On Aung San Suu Kyi’s Birthday, Flowers, Then Arrests

In military-ruled Myanmar, there seemed to be a new criminal offense this week: wearing a flower in one’s hair on June 19.

Pro-democracy activists say more than 130 people, most of them women, have been arrested for participating in a “flower strike” marking the birthday of Daw Aung San Suu Kyi, the civilian leader who was ousted by Myanmar’s military in a February 2021 coup. Imprisoned by the junta since then, she turned 78 on Monday.

The protest — a clear, if unspoken, rebuke of the junta — drew nationwide support, and many shops were reported to have sold all their flowers. Most of the arrests occurred on Monday, but they continued through the week as the military tracked down participants and supporters.

In some cities and towns, soldiers seized women in the streets for holding a flower or wearing one in their hair. Some were beaten, witnesses said. The police have also been rounding up people who took to Facebook to post a birthday greeting or a photo of themselves with a flower.

Phil Robertson, the deputy Asia director for Human Rights Watch, called the campaign the latest example of the “paranoia and intolerance” of Myanmar’s military rulers.

“It’s astonishing the junta hasn’t figured out that such tactics are backfiring by redoubling people’s determination to fully and finally push the military out of power, regardless of the cost,” Mr. Robertson said.

The junta is facing an increasingly well-armed resistance from pro-democracy forces allied with rebel ethnic armies. The military has responded with brutal attacks on civilians, including airstrikes on public gatherings. More than 19,000 political prisoners are in custody, according to Assistance Association for Political Prisoners, a human rights group.

Ms. Aung San Suu Kyi received the Nobel Peace Prize as a dissident in 1991, and she is still widely admired in Myanmar, though her defense of the military’s bloody crackdown on Rohingya Muslims when she led the civilian government tarred her image as an international human rights icon.

She spent 15 years under house arrest for advocating for democracy during an earlier period of military rule; this time, she is being held in a prison in Naypyidaw, the capital, serving a 33-year sentence on corruption and other charges her supporters say were trumped up. Her son, Kim Aris, said this week that she was being held in isolation.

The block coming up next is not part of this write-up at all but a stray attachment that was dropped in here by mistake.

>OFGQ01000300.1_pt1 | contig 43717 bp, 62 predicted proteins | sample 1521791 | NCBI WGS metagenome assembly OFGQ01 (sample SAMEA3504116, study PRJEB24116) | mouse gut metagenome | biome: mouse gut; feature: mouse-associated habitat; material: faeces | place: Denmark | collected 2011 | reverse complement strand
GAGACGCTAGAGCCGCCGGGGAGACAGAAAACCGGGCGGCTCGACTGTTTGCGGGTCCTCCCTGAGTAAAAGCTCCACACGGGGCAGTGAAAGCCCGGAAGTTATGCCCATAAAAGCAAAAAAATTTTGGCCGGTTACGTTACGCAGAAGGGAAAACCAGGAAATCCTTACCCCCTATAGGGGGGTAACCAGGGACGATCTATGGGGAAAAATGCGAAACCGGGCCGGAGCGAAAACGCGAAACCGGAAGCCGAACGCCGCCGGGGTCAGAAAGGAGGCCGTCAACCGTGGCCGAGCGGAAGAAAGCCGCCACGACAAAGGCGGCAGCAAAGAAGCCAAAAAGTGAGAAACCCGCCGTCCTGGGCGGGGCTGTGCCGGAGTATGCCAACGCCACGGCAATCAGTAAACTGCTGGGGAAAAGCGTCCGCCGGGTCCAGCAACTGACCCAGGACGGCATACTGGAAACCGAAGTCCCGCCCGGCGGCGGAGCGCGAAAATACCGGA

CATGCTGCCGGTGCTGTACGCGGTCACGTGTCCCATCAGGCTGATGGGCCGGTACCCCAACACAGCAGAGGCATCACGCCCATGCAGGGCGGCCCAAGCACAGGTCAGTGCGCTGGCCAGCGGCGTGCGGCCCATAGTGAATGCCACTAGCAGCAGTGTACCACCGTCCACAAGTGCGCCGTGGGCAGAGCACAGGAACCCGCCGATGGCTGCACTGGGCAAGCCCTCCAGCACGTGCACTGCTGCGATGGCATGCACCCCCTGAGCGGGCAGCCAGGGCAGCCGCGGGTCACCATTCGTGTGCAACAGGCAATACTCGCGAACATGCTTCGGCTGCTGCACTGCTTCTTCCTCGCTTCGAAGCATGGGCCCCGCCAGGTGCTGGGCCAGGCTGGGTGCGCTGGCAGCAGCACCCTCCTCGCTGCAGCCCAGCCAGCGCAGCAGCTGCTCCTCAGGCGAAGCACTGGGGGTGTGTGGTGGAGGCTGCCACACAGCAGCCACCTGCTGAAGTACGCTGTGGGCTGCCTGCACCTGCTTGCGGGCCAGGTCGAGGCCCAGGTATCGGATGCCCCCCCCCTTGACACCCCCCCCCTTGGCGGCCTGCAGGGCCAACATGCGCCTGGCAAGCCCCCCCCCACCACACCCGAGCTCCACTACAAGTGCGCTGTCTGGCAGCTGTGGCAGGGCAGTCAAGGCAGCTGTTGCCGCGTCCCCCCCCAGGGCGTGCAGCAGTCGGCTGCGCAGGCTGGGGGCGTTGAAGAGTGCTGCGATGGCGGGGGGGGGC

In the southern city of Mawlamyine, one supporter of the flower strike said she was arrested in a florist’s shop on Monday along with the owner and seven other customers, all women, moments after she arrived to buy a flower.

Taken to a police station, they were forced to sign a statement saying they had been wrong to participate in the demonstration and pledging not to discuss politics or Ms. Aung San Suu Kyi in the future, said the woman, who asked not to be identified for fear of being arrested again.

She and the other customers were released later in the day, the woman said on Thursday, but the florist was still in custody and her shop had been closed.

In London on Monday, Mr. Aris went to the Myanmar Embassy, where he tried to leave flowers and a birthday card addressed to his mother. The staff refused to open the door, so he attached the bouquet to a railing and pushed the card through a gap by the door frame.

In a video, he called on the junta to consider his mother’s “advancing years” and let her return to the family home in Yangon, Myanmar’s largest city, where she spent years under house arrest. At the least, he said, she could be reunited with her dog.

“Even though she is well practiced at being alone, it is not something she should have to accept,” he said.

Many of those arrested since Monday were targeted in a pro-military Telegram channel called Han Nyein Oo, which posts personal information about people who criticize the junta. Often, they are arrested within minutes.

U Kyee Myint, 78, a veteran human rights lawyer, has been in hiding since being named in the channel. He said by telephone that the arrests this week showed “that Myanmar is ruled by madmen and cowards.”

“I am afraid that the girls who were arrested because they were found with flowers in their hair will be tortured in the infamous interrogation centers,” he said.

A jewelry salesman in Mandalay, U Myint Naing, said that on Tuesday, the Telegram channel posted a call for the arrest of his 34-year-old son for writing “Happy Birthday Mother Su” on Facebook, alongside a photo of himself wearing a red rose over his ear. Hours later, he said, soldiers came to their door and arrested his son.

The soldiers said they were taking him to one of the junta’s many interrogation centers, which are notorious for torture. He has not been heard from since, Mr. Myint Naing said.

“This was just a birthday wish for someone he loves,” he said. “He is not harming anyone. How can the military be afraid of one person with a flower?”

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